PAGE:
Figure 5. Mean (±1SE) rates of (A) total chl content (pg chl Symbiodiniaceae cell–1) and (B) Symbiodiniaceae cell density (μg–1 total protein) for each treatment (SIncr, OIncr, and Control) in the “Increasing” experiment (Part III) recorded at Day 1, 13, and post-bleaching. Letters next to data points indicate similarities (e.g., AA) or differences (e.g., AB) between the three treatments within each time point, as determined by estimated marginal means post hoc analyses, resulting from analyses reported in Supplementary Tables S8, S9. Note; sample sizes vary through time [Day 1 (n = 5), Day 13 (n = 3), Post-bleaching (n = 3) (n represents number of replicates per treatment)]. Days (and temperatures) at which medusae were sampled post-bleaching (shaded blue) differed, where medusae in the SIncr treatment bleached after 14 days of exposure and medusae in the OIncr treatment bleached after 16 days of exposure (see Figure 1B).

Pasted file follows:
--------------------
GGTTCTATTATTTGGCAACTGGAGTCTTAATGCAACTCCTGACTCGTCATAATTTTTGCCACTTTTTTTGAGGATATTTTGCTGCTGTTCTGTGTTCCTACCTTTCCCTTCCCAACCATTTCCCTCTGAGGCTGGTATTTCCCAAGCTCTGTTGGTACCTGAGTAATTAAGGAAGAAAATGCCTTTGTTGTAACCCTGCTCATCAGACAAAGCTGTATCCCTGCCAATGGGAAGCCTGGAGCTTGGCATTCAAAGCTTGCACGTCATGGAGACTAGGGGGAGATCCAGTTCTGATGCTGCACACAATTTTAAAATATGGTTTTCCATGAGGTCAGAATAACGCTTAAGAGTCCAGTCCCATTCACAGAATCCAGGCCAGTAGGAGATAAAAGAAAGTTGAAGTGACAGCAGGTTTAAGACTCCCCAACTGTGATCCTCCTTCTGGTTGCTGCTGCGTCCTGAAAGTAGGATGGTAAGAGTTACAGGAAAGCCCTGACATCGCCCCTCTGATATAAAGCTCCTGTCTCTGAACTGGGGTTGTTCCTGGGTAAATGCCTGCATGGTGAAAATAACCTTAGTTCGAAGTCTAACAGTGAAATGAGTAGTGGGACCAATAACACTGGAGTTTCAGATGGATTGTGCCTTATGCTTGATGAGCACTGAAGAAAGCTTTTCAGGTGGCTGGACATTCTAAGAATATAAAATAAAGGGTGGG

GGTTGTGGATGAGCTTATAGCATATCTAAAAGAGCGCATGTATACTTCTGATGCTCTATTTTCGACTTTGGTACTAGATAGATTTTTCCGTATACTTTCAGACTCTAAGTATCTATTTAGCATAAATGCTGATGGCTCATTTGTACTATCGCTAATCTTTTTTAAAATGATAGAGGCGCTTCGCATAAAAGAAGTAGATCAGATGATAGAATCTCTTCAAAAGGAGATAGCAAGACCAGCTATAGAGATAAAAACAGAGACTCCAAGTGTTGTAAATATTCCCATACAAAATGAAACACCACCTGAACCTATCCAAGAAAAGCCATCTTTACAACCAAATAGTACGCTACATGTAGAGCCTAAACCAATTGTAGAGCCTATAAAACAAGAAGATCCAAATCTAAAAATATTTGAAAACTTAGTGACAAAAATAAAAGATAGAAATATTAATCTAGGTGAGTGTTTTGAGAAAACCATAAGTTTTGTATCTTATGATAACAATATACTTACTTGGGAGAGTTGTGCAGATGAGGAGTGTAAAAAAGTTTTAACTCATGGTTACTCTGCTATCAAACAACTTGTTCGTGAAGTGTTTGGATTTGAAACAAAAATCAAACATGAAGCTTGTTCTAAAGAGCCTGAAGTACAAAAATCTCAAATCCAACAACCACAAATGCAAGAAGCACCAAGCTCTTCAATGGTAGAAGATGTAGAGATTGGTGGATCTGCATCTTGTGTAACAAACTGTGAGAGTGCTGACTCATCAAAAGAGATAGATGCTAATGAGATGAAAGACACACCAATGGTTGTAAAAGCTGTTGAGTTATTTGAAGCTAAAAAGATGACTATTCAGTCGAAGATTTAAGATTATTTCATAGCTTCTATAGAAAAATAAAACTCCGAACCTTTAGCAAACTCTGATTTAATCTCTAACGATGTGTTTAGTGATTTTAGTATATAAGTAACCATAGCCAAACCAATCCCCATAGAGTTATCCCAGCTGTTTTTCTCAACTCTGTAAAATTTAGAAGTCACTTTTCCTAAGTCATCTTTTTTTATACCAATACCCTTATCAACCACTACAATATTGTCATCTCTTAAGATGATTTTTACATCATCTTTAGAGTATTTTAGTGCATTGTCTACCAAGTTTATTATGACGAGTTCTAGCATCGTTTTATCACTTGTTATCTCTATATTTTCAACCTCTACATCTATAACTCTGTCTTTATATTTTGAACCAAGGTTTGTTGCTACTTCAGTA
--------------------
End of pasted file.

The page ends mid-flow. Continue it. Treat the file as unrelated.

Even though medusae in the OIncr treatment persisted until Day 16 and reached a maximum daily temperature of 43°C, pigment content of Symbiodiniaceae cells were similar in the SIncr and OIncr thermal regimes after bleaching (Figures 5A,B and Supplementary Table S9). Medusae in the SIncr and OIncr treatments exhibited similar reductions in Symbiodiniaceae cell density (82% loss) relative to the control treatment (Figures 5A,B and Supplementary Table S9). ITS2 type compositions were similar among all medusae (Supplementary Table S11 and Supplementary Figure S4B) in the “Increasing” experiment (i.e., SIncr, OIncr, and control) at Day 1, 13, and post-bleaching. Symbiodiniaceae communities were thus unaffected by lower night-time temperatures and no directional changes indicative of selection of thermally tolerant lineages were observed. Symbiodinium (Clade A) and Breviolum (Clade B) dominated Symbiodiniaceae communities and compositions were consistent with those observed in the “Plateau” experiment, including the frequencies of other, less abundant genera (Supplementary Figures S4A,B). Sequences retrieved by this study were deposited in NCBI GenBank under BioProject ID: PRJNA494341.